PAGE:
One way that doctors can diagnose your condition to develop an effective treatment is to use a magnetic resonance imaging (MRI) scan. MRIs, like X-rays and CT scans, capture images of your body beneath the surface of the skin. But, that’s about as far as their similarities go.
An MRI captures images using powerful magnets that stir up the hydrogen atoms in your body. These atoms emit a signal that can be captured in clear images that can be used for a diagnosis. There are many benefits to using an MRI for a diagnosis, including:
- MRIs capture images of bones and tissue — X-rays are the go-to for many conditions affecting your bones because they’re fast and easy. However, X-rays do not capture images of the soft tissue like your muscles, ligaments, and tendons.
If your physician suspects your condition is related to a problem in the soft tissue, an MRI may be necessary for a successful diagnosis.
- MRIs take three-dimensional images — MRI machines capture several images from different angles. These images are compiled together to make a three-dimensional image for a more accurate view of your body.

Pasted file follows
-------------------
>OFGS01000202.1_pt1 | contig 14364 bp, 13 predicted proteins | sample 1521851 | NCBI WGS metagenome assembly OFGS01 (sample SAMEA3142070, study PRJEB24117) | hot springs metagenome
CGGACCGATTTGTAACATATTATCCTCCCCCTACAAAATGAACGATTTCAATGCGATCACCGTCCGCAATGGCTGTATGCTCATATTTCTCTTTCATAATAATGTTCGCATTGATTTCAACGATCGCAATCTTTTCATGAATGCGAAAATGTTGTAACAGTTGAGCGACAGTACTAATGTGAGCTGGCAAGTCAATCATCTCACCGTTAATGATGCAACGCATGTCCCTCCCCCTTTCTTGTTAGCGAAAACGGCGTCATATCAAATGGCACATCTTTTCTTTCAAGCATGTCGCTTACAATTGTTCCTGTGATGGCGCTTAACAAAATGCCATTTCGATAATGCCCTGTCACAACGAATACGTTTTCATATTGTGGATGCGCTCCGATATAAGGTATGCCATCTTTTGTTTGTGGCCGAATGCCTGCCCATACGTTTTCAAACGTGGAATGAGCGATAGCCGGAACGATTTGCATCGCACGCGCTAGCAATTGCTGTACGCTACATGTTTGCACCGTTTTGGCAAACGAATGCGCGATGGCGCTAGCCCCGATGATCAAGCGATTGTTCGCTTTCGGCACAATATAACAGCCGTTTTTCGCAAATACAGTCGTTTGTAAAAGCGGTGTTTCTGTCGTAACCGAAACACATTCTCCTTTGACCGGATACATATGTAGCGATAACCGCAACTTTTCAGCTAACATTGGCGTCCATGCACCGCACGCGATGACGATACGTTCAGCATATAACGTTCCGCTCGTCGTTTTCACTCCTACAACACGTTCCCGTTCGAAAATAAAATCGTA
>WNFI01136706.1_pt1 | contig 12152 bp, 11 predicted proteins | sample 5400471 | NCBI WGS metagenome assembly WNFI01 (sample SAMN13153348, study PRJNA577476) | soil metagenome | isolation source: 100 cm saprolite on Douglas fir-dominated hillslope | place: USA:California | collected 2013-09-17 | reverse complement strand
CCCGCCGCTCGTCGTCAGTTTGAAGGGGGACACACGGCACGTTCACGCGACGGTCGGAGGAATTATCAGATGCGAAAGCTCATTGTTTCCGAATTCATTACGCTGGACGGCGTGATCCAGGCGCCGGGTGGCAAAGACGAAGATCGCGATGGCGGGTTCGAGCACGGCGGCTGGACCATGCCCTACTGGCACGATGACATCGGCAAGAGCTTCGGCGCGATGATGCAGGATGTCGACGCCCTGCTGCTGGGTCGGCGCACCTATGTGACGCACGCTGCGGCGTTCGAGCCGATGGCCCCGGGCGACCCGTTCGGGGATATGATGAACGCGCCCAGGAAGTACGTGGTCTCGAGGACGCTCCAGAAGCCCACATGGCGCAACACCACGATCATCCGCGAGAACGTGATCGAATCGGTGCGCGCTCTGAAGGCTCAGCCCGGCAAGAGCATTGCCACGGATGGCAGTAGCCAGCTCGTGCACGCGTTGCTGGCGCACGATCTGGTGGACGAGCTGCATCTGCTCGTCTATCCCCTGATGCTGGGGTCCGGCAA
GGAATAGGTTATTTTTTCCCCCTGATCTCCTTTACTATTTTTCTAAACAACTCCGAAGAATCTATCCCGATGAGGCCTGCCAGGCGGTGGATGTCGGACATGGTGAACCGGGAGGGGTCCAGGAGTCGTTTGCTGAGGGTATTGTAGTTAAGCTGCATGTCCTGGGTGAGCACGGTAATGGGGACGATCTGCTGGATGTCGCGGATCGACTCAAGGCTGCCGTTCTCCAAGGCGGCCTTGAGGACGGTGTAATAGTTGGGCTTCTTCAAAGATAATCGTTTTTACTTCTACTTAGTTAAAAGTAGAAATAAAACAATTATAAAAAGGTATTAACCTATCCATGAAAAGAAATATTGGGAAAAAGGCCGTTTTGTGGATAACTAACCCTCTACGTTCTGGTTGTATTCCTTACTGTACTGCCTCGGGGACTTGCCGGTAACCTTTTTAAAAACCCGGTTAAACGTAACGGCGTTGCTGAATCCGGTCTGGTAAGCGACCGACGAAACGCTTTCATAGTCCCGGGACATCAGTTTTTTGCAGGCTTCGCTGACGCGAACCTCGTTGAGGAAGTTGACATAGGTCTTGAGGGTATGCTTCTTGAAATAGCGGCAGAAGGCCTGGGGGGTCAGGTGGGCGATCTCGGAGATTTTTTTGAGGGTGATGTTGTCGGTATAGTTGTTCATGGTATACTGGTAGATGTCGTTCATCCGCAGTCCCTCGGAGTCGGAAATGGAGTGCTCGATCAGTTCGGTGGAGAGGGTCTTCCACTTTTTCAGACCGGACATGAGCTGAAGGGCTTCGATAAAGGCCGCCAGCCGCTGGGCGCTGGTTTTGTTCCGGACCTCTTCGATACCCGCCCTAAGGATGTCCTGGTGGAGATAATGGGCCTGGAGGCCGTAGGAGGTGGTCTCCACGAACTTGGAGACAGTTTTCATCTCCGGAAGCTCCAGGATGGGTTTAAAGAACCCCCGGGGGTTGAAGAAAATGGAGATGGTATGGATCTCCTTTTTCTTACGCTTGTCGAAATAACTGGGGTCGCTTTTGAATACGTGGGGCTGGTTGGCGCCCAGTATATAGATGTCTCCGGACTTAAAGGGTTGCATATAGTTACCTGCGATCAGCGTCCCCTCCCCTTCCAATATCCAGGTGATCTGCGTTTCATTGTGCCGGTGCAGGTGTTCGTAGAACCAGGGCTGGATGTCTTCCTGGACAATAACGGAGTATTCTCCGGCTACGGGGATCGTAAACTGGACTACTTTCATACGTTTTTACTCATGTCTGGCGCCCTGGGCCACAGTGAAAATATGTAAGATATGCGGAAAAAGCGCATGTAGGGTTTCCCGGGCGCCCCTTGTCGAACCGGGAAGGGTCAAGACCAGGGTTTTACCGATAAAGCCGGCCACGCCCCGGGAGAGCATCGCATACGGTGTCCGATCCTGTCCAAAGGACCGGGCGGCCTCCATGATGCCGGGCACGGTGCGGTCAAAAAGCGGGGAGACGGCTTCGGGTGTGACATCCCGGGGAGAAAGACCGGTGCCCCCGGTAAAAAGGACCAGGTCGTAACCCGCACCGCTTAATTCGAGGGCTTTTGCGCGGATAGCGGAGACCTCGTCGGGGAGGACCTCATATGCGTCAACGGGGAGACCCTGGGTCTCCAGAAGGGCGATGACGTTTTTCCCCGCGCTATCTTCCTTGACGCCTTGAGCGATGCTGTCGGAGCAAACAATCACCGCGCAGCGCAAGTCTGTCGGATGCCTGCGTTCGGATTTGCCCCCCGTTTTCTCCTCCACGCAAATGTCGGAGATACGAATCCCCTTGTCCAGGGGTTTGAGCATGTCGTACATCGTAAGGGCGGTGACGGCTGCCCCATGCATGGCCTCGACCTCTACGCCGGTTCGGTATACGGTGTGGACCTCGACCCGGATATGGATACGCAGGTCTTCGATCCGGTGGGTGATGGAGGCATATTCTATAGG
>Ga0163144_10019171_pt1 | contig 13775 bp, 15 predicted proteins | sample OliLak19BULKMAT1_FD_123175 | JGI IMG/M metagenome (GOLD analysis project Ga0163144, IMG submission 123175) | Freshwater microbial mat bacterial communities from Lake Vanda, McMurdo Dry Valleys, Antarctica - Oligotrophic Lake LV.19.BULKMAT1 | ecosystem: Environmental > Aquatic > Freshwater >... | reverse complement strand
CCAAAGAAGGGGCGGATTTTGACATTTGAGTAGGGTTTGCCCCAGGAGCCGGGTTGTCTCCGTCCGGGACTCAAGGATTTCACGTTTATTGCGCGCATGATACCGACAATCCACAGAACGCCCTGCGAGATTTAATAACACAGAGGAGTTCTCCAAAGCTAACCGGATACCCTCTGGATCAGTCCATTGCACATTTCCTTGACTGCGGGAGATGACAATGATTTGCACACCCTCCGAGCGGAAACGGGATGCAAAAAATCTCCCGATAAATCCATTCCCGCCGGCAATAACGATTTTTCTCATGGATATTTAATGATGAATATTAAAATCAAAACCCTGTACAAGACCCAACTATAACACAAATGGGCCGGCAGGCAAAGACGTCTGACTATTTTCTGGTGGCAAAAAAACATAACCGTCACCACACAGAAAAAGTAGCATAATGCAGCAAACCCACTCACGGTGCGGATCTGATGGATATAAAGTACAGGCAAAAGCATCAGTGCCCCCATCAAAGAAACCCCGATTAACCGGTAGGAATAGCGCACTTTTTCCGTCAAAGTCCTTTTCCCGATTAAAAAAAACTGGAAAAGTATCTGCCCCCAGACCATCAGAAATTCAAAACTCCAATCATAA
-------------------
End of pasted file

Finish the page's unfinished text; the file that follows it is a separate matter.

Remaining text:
This is one reason MRI machines are known for being a little noisy. The magnets have to rotate to capture images from different angles.
- MRIs are not invasive — Most MRIs do not involve the use of contrast agents like in X-rays or CT scans. However, in some cases, it is necessary to use a contrast agent, but the agents used in MRIs rarely cause allergic reactions.
- MRIs are clean — Unlike X-rays, MRIs do not use radiation. This is beneficial for your health, especially if you have a condition that increases the dangers of radiation. Nor do they use radiation or allergy-contrast agents
- MRIs can be used for a variety of conditions — Since all you need to do during an MRI scan is lie still, an MRI can be used on most people for a variety of reasons. However, there are some limitations.
For example, people with metal implants, like an artificial joint or a pacemaker, cannot undergo an MRI. The magnets can disturb these implants and create a safety hazard. Also, women who are pregnant may not be good candidates for an MRI as studies are inconclusive on the effects of radio waves on a fetus.
Visit iRISE Spine and Joint for an MRI
Does your doctor want you to get an MRI scan to provide the images necessary for a more accurate diagnosis? Our team at iRISE Spine and Joint can help. Contact us today to speak with one of our dedicated patient care coordinators to learn more about MRIs or to schedule an appointment.